The cup-plant (scientific name: Silphium perfoliatum) is a member of the composite family (scientific name: Asteraceae) and originates from the wet plains of Eastern North America. It is a herbaceous perennial, growing up to 3 m in height every year. The characteristics are: a tetragonal, sharp-edged stem, opposite heart-shaped leaves, which are 20-30 cm long, with coarsely dentate edges, and connate-perfoliate at their base. Due to very short, stiff hairs their surface has a rough touch. The name „cup-plant“ derives from the fact that the leaves are conjoined with their lower stalk-base forming a small cup-like structure. Another common name of the species is Perfoliate Sylphie, because the stalks seem to grow through the connate leaf bases (lat.: perfoliatum = enclosed by leaves). In the first year the plant grows into a big, leafy roesette, up to 70 cm in diameter, which covers the soil almost completely.
Between end of July and September the cup-plant produces a cascade of flower heads, each about 6-8 cm wide, starting with one, which will be surmounted first by two, then by 4 and then by 8 more flower heads. The ligules of the 20-25 yellow ray flowers at the edge of the flower head are about 2,5-3 cm long; the brownish-yellow disc flowers have no ligules, but are inconspicuous. Only the ray flowers are female and develop an epigynous fruit, which resembles a flat sunflower seed. The central disc flowers are male and produce only pollen and nectar and wither after flowering. The flowers are visited by a large variety of insects gathering nectar and pollen (honey and solitary bees, bumblebees, hover flies, butterflies, moths etc.).
The picture shows the already shriveled, corkscrew-like styles of the female ray flowers at the edge of the flower head (to the right), and the five-lobed, male central tube flowers with dark brown anther tubes, through which grows a sterile, yellow style. These styles have hairswhich push the pollen out of the tube-like disk flowers so that it can be taken and distributed by visiting insects. The flowering sequence is from outside to inside. Between the ray and disc flowers one can recognize green bracts of already wilted male disc flowers. In the center of the flower head, there are still buds of male disc flowers.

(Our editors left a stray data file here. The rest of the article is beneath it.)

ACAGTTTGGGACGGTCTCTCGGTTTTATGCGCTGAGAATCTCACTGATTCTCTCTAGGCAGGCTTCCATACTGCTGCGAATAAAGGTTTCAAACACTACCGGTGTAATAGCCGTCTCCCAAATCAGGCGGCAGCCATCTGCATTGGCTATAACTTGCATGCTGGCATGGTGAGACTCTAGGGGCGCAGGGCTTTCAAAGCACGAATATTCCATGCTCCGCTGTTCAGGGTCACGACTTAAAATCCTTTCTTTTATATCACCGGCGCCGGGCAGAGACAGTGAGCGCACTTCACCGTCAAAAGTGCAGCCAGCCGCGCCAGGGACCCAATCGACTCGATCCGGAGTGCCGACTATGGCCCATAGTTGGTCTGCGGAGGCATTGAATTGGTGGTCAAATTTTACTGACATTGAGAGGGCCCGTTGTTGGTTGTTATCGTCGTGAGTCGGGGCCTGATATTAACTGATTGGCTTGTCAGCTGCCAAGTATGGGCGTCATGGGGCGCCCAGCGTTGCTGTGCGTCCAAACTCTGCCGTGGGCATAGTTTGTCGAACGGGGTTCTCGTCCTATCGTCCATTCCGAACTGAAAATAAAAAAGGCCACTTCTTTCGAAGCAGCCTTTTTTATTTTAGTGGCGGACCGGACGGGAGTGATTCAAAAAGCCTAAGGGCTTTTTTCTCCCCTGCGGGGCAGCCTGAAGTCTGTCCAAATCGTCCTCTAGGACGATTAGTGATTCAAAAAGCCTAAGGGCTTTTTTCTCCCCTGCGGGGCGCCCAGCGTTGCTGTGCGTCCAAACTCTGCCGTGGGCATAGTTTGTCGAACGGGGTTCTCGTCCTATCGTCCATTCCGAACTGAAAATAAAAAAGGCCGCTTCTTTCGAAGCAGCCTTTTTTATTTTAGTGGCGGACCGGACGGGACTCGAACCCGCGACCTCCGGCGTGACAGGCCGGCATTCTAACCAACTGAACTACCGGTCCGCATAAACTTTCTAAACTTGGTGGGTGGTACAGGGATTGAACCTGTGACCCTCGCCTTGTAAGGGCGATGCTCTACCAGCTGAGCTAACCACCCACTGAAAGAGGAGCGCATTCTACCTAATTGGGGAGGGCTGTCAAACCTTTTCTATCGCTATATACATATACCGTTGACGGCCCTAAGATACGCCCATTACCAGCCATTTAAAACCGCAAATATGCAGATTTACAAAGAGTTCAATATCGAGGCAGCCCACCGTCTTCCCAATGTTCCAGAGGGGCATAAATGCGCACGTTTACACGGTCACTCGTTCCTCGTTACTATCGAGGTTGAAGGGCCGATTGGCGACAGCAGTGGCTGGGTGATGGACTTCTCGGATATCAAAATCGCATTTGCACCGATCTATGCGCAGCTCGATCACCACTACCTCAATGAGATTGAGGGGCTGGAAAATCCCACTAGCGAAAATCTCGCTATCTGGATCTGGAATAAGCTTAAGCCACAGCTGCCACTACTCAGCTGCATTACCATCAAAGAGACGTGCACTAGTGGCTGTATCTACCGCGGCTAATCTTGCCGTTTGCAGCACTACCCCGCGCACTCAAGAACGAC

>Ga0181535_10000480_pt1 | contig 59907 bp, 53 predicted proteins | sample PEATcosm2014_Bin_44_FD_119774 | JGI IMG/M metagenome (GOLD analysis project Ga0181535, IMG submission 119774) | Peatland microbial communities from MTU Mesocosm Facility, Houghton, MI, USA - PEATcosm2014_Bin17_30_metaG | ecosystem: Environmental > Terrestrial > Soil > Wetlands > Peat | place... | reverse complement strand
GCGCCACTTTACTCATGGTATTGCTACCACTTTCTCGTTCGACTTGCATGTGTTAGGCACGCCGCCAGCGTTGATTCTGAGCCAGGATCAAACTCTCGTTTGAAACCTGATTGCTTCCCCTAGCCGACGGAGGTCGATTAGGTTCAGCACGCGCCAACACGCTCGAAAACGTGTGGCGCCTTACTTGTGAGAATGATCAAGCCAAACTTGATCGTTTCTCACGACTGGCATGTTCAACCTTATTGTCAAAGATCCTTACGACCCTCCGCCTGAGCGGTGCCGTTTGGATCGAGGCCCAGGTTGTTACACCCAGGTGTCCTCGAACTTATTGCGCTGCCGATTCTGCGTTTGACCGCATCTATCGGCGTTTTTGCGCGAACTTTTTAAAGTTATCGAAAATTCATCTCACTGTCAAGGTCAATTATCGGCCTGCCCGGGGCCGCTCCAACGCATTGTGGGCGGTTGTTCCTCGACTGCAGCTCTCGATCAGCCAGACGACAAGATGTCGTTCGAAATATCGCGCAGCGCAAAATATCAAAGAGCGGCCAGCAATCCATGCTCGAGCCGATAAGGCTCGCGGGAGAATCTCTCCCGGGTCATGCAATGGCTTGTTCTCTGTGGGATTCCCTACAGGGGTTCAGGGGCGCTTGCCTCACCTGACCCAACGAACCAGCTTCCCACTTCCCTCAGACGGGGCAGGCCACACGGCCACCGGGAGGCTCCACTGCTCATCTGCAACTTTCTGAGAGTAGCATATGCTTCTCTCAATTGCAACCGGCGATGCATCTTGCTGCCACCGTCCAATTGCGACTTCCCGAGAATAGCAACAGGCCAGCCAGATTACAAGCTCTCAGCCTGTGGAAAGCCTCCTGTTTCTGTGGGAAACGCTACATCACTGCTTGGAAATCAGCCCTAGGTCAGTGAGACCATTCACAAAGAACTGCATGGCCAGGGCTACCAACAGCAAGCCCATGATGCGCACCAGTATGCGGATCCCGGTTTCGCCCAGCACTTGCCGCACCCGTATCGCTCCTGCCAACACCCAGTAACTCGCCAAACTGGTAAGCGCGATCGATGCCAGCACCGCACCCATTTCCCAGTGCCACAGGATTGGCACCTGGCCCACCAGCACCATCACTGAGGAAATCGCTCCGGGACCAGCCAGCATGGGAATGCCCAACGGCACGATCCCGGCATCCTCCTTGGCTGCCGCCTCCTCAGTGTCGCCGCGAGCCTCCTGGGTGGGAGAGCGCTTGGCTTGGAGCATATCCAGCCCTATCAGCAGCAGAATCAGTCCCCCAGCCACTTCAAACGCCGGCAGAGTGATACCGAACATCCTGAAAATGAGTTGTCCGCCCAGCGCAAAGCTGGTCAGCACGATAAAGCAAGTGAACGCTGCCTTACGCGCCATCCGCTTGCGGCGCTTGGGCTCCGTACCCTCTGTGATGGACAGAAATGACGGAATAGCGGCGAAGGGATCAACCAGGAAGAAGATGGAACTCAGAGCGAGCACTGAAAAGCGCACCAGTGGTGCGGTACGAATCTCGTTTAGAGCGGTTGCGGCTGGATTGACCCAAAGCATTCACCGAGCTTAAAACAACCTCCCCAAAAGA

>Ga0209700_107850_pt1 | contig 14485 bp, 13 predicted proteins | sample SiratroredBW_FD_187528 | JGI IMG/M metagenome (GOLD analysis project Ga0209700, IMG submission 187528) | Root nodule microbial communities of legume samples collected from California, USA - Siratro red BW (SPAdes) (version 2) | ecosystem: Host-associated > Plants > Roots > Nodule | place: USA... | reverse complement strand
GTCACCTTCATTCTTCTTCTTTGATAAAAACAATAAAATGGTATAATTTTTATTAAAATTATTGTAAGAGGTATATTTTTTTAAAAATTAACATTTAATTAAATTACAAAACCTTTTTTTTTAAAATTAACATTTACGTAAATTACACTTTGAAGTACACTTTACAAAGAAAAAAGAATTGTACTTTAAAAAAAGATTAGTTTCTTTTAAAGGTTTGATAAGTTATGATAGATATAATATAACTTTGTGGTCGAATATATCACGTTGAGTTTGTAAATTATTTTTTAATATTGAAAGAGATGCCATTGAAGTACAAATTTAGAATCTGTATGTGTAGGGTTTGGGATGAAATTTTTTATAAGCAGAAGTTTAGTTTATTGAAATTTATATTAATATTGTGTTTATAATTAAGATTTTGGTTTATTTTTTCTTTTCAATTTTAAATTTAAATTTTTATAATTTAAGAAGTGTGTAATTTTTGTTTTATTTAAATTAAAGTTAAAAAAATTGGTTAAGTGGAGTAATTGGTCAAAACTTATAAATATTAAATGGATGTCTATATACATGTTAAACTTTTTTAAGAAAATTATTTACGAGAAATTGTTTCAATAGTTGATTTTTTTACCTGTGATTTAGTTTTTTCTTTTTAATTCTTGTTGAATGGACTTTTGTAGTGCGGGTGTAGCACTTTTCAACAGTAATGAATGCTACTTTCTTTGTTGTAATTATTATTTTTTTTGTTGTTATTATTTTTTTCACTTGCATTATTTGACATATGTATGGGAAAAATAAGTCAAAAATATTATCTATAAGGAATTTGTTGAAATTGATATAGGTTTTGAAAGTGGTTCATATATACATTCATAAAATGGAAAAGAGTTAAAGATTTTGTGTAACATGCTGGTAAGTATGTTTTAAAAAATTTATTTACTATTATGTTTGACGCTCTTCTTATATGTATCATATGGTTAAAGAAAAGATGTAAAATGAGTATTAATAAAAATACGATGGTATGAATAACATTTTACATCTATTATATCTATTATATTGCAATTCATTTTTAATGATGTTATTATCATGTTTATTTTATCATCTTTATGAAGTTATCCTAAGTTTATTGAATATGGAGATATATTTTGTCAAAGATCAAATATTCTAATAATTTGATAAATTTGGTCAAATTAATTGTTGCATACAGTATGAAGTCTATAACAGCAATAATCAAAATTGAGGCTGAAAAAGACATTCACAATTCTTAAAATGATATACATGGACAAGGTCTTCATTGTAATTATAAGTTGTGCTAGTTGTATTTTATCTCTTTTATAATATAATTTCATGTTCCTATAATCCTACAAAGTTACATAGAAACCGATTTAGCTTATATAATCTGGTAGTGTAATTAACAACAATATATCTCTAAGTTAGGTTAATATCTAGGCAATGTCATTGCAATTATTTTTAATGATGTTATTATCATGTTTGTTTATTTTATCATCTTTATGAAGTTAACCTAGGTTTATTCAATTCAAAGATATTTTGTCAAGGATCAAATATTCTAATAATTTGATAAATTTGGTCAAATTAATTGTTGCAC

During riping time in September and October, the flower head collapses and the seeds fall down to the soil. Since the seeds ripen successively in flower heads of different age, an effective harvest before seed dispersion so far is only possible by hand. For mechanical sowing (pneumatic sowing machine; still tested) the seeds have to be cleaned from spelts, sterile seeds, and flower remains by sieving techniques and a pneumatic separator. For this procedure, old grain fettling machines can also be used successfully.
As perennial herb the cup-plant can become very old, unless it is shaded by trees. In the Botanical Garden of the University of Bayreuth, the species grows since 1975 without any damage. Animal pests that could harm the plants are not known in Central Europe.
After the first frost in late autumn the above-ground part of the plant dies (if it has not been harvested before); the rootstock stays alive. During winter, it is resistent to very low temperatures (for example -27 degrees Celsius in Winter 2011/12). In March already, the new reddish buds can be found sprouting from the soil, ready to grow at temperatures above freezing point. By the end of May, the soil is covered by the spreading foliage and the plants are waist-high. Thus soil erosion by wind or heavy rains is avoided. Because of shading effects of the dense foliage, no other plants – i.e. no weeds - can survive beneath a stand of cup-plants.
The cup-plant has a widespread root system, growing up to 2 m in depth, where it can reach and use lower water ressources (fall and winter precipitation).